Fragments of (non) sense

Woe is me. Even my illustrator, the inimitable Amy, thinks I cannot write. “You use too many sentence fragments!” she scolds. “Try not to begin sentences with ‘and’ or ‘but'”.

But Amy! We don’t speak in complete sentences. Must I write in complete sentences? I don’t want to. And I will not. So there!

Of course, I don’t say this to her. I want her to be proud of this book. My (complete or incomplete) sentences, and her weirdly beautiful illustrations. Scowling, I scan the pages of my manuscript for yet another edit.

Gah! It’s midnight and if there were any owls, they would be hooting. Can anyone tell me why it’s still snowing in mid-April? (Answer: Because you are in Newfoundland, duh.)

I don’t want this to be a rant on the weather, though. Or about my sentence structure. What I really wanted to say was that I am re-reading ‘The Hobbit’. What a great story. And it’s a lot of ‘telling’, not ‘showing’. Tolkien tells us everything, and we listen, entranced, because it works. Even the head-hopping works. I don’t know how he does it.

I’m going to (guiltily) leave my manuscript aside for a bit, and read about the wicked and wily dragon Smaug and how Bilbo outwits him to find the chink in his armor. What fun to have POV from a dragon! How many writers can get away with that?

About Rati Mehrotra

Science fiction and fantasy writer. I blog at: ratiwrites.com Thanks for dropping by!
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8 Responses to Fragments of (non) sense

  1. I hate to be the one to break it to you Rati, but here in Newfoundland, we can get snow in June. πŸ™‚

  2. Amy Goh says:

    Hey! It is me, Amy πŸ™‚ Your post made me laugh (and feel very bad)! I want to encourage you to carry on editing once you feel the strength to do so again! I know how intimidating it is, and how easily it is to be discouraged. The manuscript is strongly driven and contains a well-developed world, and would benefit from that extra of effort of editing greatly. Read some lovely fiction (I highly recommend the Riddlemaster trilogy for beautiful language and plot, and the Tomb Earthsea book, because it reminds me of yours), take a break, let it breathe, then get back to it πŸ™‚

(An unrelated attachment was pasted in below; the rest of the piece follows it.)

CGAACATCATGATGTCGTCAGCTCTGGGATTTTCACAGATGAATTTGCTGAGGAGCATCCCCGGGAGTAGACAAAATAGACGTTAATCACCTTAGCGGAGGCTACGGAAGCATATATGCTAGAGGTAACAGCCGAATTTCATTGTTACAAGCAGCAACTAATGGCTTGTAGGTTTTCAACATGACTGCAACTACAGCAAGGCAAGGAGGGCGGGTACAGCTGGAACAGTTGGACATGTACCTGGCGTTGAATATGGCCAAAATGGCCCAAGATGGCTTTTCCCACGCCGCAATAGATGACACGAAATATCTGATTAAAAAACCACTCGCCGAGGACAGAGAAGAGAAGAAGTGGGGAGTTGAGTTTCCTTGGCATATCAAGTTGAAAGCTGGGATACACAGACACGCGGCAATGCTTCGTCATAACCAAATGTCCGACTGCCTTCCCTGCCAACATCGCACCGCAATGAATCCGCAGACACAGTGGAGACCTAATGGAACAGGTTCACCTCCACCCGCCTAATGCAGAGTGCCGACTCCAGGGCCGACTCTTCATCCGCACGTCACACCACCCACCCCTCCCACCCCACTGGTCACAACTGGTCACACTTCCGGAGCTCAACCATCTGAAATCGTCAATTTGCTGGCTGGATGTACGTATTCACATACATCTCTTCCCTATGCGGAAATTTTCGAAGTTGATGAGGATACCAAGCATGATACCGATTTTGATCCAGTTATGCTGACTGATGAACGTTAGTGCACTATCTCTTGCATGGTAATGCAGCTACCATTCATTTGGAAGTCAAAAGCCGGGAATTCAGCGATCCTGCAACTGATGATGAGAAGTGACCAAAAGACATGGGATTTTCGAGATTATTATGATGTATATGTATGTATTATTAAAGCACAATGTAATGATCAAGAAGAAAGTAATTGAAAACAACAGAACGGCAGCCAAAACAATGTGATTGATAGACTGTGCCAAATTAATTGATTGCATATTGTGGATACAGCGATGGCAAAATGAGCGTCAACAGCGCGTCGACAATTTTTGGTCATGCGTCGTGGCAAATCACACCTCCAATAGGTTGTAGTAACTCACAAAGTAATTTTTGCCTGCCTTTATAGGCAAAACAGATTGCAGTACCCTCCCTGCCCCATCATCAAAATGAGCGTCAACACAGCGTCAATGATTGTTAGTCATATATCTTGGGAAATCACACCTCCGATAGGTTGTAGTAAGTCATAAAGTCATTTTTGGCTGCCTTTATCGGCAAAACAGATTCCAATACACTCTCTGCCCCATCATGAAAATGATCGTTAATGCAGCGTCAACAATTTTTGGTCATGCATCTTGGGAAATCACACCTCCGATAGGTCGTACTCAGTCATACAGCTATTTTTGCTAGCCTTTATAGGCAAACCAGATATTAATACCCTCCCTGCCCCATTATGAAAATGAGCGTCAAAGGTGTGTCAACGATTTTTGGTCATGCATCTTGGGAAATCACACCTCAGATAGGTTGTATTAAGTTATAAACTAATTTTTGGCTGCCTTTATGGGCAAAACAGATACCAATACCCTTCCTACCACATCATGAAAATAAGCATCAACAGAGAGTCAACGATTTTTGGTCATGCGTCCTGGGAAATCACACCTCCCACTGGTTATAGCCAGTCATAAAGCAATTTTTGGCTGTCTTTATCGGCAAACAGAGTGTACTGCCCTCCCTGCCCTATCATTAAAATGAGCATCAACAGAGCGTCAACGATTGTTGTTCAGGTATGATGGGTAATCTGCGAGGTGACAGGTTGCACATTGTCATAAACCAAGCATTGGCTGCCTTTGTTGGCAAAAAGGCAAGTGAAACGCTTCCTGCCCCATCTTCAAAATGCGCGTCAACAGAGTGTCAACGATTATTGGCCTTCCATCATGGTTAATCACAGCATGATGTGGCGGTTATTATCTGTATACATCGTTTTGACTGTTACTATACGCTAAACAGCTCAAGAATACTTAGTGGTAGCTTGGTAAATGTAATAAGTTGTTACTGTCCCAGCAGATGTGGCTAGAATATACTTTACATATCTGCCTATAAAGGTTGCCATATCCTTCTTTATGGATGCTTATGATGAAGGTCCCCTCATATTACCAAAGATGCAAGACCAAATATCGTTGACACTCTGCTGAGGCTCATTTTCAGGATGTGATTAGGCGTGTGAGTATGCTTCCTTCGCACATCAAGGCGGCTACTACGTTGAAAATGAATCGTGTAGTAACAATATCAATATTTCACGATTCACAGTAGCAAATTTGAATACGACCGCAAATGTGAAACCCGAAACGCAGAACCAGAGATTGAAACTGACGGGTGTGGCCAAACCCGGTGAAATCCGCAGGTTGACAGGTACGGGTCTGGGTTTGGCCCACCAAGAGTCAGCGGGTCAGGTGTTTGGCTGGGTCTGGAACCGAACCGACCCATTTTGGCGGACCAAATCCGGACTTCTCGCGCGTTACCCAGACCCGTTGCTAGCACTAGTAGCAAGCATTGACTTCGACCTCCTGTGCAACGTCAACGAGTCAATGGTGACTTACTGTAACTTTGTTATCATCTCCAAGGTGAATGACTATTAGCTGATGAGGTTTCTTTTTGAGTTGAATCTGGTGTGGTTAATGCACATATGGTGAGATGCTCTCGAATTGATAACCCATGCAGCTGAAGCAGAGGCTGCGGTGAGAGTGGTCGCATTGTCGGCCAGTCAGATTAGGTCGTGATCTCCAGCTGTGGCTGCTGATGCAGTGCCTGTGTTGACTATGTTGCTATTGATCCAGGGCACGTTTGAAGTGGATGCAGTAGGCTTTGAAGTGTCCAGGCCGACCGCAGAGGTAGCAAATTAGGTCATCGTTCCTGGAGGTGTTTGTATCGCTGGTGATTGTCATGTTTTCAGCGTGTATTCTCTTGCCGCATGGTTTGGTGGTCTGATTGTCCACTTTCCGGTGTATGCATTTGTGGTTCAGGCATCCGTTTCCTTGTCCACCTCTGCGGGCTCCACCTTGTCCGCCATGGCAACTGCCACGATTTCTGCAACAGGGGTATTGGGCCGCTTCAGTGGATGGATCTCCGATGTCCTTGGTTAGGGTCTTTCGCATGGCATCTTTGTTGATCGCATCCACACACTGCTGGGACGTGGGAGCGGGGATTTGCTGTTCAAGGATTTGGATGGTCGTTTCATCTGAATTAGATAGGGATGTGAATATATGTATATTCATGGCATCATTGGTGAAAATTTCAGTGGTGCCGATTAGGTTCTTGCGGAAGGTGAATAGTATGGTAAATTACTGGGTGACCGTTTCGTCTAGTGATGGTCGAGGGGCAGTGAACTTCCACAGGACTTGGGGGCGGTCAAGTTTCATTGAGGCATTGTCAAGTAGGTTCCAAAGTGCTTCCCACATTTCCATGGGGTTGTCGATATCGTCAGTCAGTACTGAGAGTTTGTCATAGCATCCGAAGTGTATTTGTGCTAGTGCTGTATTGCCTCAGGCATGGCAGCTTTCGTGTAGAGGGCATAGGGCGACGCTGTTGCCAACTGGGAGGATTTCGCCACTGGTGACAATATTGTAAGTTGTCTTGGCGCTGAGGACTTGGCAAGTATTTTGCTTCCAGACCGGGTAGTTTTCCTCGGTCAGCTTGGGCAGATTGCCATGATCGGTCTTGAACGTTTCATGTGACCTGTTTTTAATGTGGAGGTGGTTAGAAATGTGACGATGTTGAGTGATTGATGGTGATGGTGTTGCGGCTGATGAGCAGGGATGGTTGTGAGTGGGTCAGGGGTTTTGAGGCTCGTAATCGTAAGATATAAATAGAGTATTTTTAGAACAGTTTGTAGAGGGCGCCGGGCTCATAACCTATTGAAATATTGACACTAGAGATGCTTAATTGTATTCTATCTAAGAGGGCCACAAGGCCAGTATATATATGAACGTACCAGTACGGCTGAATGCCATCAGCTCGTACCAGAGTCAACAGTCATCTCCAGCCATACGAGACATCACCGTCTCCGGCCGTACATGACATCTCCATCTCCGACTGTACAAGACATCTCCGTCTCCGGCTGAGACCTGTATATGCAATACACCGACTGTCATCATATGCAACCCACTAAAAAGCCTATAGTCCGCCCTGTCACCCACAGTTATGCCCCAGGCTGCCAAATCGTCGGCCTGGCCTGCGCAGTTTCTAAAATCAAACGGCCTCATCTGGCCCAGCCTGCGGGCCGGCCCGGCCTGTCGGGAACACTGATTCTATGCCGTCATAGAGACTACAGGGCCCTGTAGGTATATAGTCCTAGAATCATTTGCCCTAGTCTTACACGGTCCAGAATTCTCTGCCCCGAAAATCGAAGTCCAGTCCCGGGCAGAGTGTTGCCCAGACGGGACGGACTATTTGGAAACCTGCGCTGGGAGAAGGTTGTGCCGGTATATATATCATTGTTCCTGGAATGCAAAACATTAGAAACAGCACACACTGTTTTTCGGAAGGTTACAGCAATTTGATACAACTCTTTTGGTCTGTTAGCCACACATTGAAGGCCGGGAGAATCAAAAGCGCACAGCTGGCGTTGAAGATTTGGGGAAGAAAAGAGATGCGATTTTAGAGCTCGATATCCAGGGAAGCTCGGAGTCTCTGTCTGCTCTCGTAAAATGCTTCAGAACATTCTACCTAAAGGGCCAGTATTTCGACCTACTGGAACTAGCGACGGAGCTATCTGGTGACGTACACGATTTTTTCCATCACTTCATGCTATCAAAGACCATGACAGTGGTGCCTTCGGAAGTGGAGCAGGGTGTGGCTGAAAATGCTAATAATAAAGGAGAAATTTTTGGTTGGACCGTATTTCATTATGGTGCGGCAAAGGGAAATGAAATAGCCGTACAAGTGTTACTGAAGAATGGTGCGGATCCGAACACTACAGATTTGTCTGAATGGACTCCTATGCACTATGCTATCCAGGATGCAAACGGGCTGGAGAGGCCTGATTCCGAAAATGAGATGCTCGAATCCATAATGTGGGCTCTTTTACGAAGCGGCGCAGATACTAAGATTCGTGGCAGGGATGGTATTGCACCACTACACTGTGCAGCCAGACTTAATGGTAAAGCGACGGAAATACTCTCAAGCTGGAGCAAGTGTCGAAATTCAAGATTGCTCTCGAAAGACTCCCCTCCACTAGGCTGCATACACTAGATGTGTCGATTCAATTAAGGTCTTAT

(PS: It also snows here in Montreal in April. You are not alone)

  3. Hi Rati! The English language is very flexible. Beware of “rules” such as “Don’t start a sentence with ‘And’ or ‘But’ or “Don’t end a sentence with a preposition.” These are NOT rules! They are someone’s idea of correct style, and there are a million opinions on such matters. As for sentence fragments — again, there’s no rule against them. Here’s a recent, very good article by a brilliant editorial colleague of mine on that topic. http://theweek.com/article/index/242848/its-totally-okay-to-write-incomplete-sentences Yes, of course you don’t want too many fragments or they lose their effectiveness: style involves balance too. You write well, so write on!

  4. But… Why not?
    And we make our own rules.
    Yes…

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